A systematic review of sport-based life skills programs for young people: The quality of design and evaluation methods

Williams, Charlotte orcid iconORCID: 0000-0002-2665-7823, Neil, Rich, Cropley, Brendan, Woodman, Tim and Roberts, Ross (2020) A systematic review of sport-based life skills programs for young people: The quality of design and evaluation methods. Journal of Applied Sport Psychology, 2020 . p. 1. ISSN 1041-3200

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Official URL: https://doi.org/10.1080/10413200.2020.1792583


Over the past two decades, researchers have reported positive life skills outcomes for young people participating in sport-based lifeskills programs. However, to date, there has been a lack of consideration in the literature regarding the quality of the programs designed and the evaluation methods adopted. Therefore, we conducted a systematic review of the life skills literature to: (a) assess the quality of sport-based life skills program design and evaluation methods; and (b) identify characteristics relating to the quality of sport-based life skills programs where authors had evidenced life skills development and transfer. Using the PRISMA guidelines, we searched six databases for relevant research papers and applied inclusion and exclusion criteria to the papers returned, of which 15 papers met the criteria. We conducted two quality assessment exercises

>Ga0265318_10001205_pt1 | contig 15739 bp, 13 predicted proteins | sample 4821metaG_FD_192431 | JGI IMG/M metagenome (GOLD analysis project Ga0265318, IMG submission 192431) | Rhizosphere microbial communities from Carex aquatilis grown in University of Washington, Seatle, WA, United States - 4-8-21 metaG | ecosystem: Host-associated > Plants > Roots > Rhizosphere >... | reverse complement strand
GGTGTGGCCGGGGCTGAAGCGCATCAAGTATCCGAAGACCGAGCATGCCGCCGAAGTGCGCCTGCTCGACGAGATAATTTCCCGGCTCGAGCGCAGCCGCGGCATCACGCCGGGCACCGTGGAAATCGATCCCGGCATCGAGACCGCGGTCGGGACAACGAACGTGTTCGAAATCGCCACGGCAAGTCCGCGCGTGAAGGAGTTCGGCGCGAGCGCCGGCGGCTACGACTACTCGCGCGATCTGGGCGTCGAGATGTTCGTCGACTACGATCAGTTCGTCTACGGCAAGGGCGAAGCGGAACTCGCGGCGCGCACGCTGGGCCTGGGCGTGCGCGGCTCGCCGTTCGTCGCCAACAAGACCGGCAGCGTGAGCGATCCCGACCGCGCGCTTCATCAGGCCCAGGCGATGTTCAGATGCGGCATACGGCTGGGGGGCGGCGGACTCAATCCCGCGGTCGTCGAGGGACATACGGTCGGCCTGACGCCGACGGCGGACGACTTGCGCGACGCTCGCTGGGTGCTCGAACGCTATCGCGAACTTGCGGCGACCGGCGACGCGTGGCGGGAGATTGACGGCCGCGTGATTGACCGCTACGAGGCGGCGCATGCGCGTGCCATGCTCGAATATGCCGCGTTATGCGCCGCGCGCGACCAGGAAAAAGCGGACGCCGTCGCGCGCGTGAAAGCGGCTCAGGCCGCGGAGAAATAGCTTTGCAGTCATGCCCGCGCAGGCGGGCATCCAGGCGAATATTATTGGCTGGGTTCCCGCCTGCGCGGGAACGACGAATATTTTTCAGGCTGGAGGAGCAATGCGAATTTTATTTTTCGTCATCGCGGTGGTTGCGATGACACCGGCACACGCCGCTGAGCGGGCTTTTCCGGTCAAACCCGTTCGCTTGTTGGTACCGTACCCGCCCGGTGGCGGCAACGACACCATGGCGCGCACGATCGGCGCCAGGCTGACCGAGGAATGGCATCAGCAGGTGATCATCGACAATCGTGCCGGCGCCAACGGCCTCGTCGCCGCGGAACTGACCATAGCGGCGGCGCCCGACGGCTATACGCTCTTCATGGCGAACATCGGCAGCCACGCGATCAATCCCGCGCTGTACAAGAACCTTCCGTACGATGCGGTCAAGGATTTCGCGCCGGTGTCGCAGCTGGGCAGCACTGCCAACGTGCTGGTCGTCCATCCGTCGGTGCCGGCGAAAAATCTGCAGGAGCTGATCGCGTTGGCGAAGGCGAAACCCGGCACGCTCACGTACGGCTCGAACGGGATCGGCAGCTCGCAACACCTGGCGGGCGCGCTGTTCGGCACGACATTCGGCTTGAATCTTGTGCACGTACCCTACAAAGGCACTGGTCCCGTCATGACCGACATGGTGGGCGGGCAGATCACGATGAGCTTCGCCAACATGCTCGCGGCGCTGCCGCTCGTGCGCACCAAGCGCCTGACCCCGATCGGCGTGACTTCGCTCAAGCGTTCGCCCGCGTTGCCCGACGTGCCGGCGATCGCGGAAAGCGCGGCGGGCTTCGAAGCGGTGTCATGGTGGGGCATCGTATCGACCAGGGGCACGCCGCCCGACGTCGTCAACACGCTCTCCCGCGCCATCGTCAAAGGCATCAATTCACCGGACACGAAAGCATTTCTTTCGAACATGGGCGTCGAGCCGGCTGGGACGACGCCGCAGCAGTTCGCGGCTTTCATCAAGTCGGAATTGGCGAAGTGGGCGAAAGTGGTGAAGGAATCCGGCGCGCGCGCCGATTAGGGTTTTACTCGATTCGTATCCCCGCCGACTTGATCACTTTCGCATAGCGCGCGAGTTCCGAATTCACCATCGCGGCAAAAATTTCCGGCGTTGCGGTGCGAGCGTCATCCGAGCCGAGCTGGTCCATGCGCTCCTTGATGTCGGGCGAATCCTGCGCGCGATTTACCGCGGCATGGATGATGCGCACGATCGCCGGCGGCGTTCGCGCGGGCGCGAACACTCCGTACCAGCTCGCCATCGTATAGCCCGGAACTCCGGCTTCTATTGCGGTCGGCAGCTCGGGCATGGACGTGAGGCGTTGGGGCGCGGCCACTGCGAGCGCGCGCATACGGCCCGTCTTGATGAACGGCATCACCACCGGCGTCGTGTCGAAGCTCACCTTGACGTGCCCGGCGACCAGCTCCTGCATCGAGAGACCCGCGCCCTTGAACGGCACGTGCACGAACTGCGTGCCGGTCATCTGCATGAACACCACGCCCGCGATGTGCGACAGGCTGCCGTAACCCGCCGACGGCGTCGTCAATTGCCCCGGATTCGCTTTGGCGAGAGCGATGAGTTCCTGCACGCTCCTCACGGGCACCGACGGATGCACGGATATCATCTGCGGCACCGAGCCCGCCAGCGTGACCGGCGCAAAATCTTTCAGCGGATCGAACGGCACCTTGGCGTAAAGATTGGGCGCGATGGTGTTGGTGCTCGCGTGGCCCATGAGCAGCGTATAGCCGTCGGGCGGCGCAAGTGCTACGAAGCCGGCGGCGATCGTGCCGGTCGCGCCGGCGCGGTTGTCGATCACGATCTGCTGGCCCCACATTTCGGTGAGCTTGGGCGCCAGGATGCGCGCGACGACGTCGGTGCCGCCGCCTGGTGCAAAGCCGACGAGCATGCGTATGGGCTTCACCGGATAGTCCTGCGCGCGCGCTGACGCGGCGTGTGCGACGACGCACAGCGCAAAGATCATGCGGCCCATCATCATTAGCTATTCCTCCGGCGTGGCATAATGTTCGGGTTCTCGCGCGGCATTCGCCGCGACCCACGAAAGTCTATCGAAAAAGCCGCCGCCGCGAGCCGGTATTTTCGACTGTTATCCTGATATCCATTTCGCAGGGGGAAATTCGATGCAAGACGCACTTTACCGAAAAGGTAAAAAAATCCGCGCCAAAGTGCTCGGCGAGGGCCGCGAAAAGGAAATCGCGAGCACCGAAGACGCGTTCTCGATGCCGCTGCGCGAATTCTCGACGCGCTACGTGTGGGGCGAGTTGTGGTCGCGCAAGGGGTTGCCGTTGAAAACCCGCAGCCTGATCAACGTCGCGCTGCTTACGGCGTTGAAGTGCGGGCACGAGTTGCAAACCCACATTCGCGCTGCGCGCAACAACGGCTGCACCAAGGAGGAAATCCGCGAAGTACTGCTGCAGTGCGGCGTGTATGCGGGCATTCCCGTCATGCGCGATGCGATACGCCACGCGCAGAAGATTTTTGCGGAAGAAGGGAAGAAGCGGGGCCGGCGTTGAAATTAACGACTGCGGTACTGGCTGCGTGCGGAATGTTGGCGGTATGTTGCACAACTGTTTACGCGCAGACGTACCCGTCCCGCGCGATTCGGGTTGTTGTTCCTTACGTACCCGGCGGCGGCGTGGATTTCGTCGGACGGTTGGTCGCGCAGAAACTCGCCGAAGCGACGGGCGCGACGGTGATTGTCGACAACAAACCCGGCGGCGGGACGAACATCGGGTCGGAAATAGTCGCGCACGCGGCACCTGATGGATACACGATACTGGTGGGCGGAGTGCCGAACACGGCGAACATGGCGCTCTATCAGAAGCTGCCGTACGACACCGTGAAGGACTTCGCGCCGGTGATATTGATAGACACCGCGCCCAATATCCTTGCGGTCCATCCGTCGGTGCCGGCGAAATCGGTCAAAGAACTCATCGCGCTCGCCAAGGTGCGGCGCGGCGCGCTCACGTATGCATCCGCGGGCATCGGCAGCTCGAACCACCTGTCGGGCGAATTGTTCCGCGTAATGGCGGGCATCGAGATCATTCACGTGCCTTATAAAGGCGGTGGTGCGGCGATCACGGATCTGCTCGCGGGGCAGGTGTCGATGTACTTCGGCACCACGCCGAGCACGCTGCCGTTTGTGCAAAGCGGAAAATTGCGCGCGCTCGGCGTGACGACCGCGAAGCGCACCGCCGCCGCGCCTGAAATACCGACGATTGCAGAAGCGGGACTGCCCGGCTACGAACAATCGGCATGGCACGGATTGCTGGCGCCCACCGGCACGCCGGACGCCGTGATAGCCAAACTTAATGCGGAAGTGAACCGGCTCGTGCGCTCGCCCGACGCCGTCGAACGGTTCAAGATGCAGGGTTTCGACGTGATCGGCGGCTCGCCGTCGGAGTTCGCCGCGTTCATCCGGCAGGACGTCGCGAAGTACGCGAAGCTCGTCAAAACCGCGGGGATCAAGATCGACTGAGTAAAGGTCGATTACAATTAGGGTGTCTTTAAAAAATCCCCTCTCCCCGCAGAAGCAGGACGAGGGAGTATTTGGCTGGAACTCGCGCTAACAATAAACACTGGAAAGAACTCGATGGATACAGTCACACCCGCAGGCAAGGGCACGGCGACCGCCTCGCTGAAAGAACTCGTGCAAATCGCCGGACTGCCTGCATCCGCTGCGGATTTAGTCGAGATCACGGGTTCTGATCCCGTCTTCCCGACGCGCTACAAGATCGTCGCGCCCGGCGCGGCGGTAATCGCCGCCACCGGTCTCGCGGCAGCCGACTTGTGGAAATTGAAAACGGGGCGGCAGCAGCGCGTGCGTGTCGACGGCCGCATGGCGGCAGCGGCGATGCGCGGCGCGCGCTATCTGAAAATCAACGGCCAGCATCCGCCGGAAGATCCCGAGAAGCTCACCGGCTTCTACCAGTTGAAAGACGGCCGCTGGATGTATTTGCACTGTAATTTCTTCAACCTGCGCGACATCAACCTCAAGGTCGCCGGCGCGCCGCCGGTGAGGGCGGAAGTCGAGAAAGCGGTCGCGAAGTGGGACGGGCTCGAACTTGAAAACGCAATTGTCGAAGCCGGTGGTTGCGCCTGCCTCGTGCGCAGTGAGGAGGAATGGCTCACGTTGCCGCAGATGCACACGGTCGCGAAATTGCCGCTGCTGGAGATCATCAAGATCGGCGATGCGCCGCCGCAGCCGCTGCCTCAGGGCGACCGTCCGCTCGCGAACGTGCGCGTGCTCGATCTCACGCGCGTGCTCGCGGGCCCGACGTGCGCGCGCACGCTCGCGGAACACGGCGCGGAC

(design and evaluation methods) and found three moderate high quality life skills programs, 11 moderate quality programs, and one low quality program. We present the characteristics (regarding quality) of intervention designs and methods, conclude with recommendations for designing quality sport-based life skills programs, and provide guidelines for researchers to evaluate sport-based life skills programs.
Lay summary: Through engaging in sport-based life skills programs, young people can develop transferable skills. However, the quality of these life skills programs is unclear. We assess the quality of the design and evaluation methods of sport-based life skills programs, present the characteristics of moderate-high and moderate quality programs, and offer recommendations for future research and practice.

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